Letter: So he responds with — well if i went to a Hooters and those same “boobs” were flaunted in front of my face, you would get upset at me for looking. So how come if you won’t let me look/touch yours, you would get upset if i looked or touched someone else’s.

    Reply: Yeah. The guy is being a jerk here really if he’s saying this. This should never even be hinted at or insinuated. There is never anyone else in the relationship. He could make the point along these lines still without insinuating. She needs to see why he’s so angry though. A lot of is a guy does feel rejected. Bluntly, sex is supposed to be part of the deal. He’s wanting his part of the deal.

    Letter: He has said the same thing about sex in the past. If you don’t want to have it as often as I do — then explain to me why you would have a problem with me getting it elsewhere!

    Reply: Same as above. The lady is taking this as a sign that she’s just a means of physical release or an object. Sorry dude, but you’re not helping your case. You’re not helping your wife to feel secure around you. Patience is the key.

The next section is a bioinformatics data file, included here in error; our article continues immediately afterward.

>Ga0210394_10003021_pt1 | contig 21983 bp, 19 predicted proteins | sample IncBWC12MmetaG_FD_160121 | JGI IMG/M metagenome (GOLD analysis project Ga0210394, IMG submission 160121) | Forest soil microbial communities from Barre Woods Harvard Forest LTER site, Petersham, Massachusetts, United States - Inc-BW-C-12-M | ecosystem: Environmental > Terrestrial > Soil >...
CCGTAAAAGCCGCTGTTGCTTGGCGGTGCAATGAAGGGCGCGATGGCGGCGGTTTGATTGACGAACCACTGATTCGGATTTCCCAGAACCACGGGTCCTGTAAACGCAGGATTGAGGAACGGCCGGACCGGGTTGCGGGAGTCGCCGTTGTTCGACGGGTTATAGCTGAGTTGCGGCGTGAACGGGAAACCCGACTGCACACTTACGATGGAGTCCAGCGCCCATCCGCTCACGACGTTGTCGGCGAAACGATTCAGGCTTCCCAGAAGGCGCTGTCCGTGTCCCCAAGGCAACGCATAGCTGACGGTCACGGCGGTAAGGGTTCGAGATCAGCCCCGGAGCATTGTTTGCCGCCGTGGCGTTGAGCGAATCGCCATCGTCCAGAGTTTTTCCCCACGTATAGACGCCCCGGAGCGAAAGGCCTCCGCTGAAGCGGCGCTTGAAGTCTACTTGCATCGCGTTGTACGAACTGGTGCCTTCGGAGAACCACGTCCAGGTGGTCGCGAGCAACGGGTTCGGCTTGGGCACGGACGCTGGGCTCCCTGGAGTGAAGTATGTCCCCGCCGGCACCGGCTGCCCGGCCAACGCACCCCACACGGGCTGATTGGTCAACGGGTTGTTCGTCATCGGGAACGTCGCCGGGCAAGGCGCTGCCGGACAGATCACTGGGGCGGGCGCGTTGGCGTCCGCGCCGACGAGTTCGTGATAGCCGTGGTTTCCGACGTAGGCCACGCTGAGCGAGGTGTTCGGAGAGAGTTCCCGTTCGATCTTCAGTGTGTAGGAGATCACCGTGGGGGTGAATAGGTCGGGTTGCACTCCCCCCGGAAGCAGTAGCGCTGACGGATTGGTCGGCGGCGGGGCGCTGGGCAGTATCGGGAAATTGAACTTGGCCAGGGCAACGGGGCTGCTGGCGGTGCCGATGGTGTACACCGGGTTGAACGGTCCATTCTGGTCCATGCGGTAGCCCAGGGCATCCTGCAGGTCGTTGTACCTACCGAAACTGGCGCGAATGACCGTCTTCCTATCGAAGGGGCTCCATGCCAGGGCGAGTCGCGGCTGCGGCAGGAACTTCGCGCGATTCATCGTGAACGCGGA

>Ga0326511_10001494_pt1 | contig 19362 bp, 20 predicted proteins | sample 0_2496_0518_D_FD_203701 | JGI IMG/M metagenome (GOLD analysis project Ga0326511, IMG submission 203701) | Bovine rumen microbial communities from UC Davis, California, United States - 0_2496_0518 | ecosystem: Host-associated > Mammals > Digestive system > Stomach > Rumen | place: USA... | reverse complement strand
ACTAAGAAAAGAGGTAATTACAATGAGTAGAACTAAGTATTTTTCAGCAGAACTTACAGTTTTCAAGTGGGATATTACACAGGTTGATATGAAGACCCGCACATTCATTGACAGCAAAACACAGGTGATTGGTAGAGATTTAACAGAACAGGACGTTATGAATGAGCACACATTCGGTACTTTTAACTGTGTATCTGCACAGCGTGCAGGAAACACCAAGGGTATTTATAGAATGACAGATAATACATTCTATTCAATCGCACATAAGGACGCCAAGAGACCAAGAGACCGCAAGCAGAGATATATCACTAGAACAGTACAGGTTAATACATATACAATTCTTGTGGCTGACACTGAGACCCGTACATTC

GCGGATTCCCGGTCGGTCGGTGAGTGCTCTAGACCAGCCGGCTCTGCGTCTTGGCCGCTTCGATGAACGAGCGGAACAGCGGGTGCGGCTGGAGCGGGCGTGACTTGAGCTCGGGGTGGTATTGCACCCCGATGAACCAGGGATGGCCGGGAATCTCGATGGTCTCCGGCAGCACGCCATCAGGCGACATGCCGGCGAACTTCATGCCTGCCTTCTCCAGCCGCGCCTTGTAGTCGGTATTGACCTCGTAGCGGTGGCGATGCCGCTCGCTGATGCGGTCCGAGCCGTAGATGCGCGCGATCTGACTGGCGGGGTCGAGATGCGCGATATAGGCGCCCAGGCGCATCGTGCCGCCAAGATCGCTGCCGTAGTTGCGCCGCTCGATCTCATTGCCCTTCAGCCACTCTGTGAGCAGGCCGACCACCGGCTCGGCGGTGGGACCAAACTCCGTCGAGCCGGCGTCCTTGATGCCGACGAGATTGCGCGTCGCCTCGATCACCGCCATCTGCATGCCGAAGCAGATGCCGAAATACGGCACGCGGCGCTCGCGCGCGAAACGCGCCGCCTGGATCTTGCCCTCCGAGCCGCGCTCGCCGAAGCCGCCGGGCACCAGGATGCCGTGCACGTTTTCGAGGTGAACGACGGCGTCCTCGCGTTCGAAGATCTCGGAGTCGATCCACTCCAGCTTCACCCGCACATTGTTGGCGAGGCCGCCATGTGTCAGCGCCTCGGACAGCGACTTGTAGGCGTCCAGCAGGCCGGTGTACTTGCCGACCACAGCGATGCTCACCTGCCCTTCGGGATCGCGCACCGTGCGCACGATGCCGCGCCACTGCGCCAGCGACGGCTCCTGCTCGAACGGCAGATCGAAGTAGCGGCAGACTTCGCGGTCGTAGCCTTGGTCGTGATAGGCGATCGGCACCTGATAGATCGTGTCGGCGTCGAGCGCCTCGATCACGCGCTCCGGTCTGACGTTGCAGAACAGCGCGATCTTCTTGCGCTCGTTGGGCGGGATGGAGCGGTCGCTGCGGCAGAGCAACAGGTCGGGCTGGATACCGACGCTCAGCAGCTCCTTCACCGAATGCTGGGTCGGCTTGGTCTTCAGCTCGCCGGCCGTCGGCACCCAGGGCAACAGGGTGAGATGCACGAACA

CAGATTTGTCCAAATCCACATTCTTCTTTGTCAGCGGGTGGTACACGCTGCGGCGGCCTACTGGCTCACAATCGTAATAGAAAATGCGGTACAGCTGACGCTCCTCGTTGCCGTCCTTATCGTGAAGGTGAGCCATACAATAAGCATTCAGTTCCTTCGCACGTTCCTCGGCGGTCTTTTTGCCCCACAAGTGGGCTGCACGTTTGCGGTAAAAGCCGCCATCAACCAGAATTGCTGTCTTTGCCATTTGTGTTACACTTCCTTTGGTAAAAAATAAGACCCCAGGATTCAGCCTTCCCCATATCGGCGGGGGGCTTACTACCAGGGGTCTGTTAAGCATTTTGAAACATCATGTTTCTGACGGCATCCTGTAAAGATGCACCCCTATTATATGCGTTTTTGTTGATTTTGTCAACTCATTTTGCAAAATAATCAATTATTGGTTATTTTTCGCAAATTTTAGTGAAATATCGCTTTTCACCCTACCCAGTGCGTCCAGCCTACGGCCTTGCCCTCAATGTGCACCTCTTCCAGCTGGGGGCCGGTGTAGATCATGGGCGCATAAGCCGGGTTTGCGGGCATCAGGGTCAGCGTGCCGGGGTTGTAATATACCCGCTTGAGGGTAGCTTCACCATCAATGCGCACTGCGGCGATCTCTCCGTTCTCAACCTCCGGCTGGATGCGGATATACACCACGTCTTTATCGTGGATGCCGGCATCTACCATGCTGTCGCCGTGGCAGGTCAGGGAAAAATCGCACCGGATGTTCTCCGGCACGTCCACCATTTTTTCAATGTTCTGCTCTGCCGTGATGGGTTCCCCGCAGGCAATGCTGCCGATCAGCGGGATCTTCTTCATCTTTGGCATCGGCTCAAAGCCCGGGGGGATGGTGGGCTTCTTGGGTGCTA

Letter: I feel numb and void and unable to process how this makes me feel as I am still working through my own issues around rape and how it made me feel. and to be quite honest — he often makes me feel like a victim with his comments and behaviors — even if he doesn’t mean to.

    Reply: She’s right, and they need to go to a counselor together. This isn’t just her issues. These are their issues. It is one flesh in all things.

    Just some of my thoughts.

    Reply
    1. sunny-dee

      Re the Hooters: it’s tacky, but I get it. Also remember, this guy had been married 10 years before the wife told him why she had issues. Ten years of rejecting contact, insulting him, and being distant sexually and emotionally. He should be compassionate and protective — but I get why he’s not.

      I have a similar experience with my husband. We very seldom have sex, and he has completely rejected me sexually and usually (6 days out of a week) is extremely distant emotionally. I wore a short skirt once on a sundress this summer, and he did not like it — he said no one should get to see the goods but him. I’d be all for that, if he ever, you know, looked at the goods. But he doesn’t. On paper, he has the right to feel that way, but in practice? He gave that up around the 1000th time he threw a fit that I asked for sex. What right does he have to complain if some other man looks at me?

      Reply
      1. sunny-dee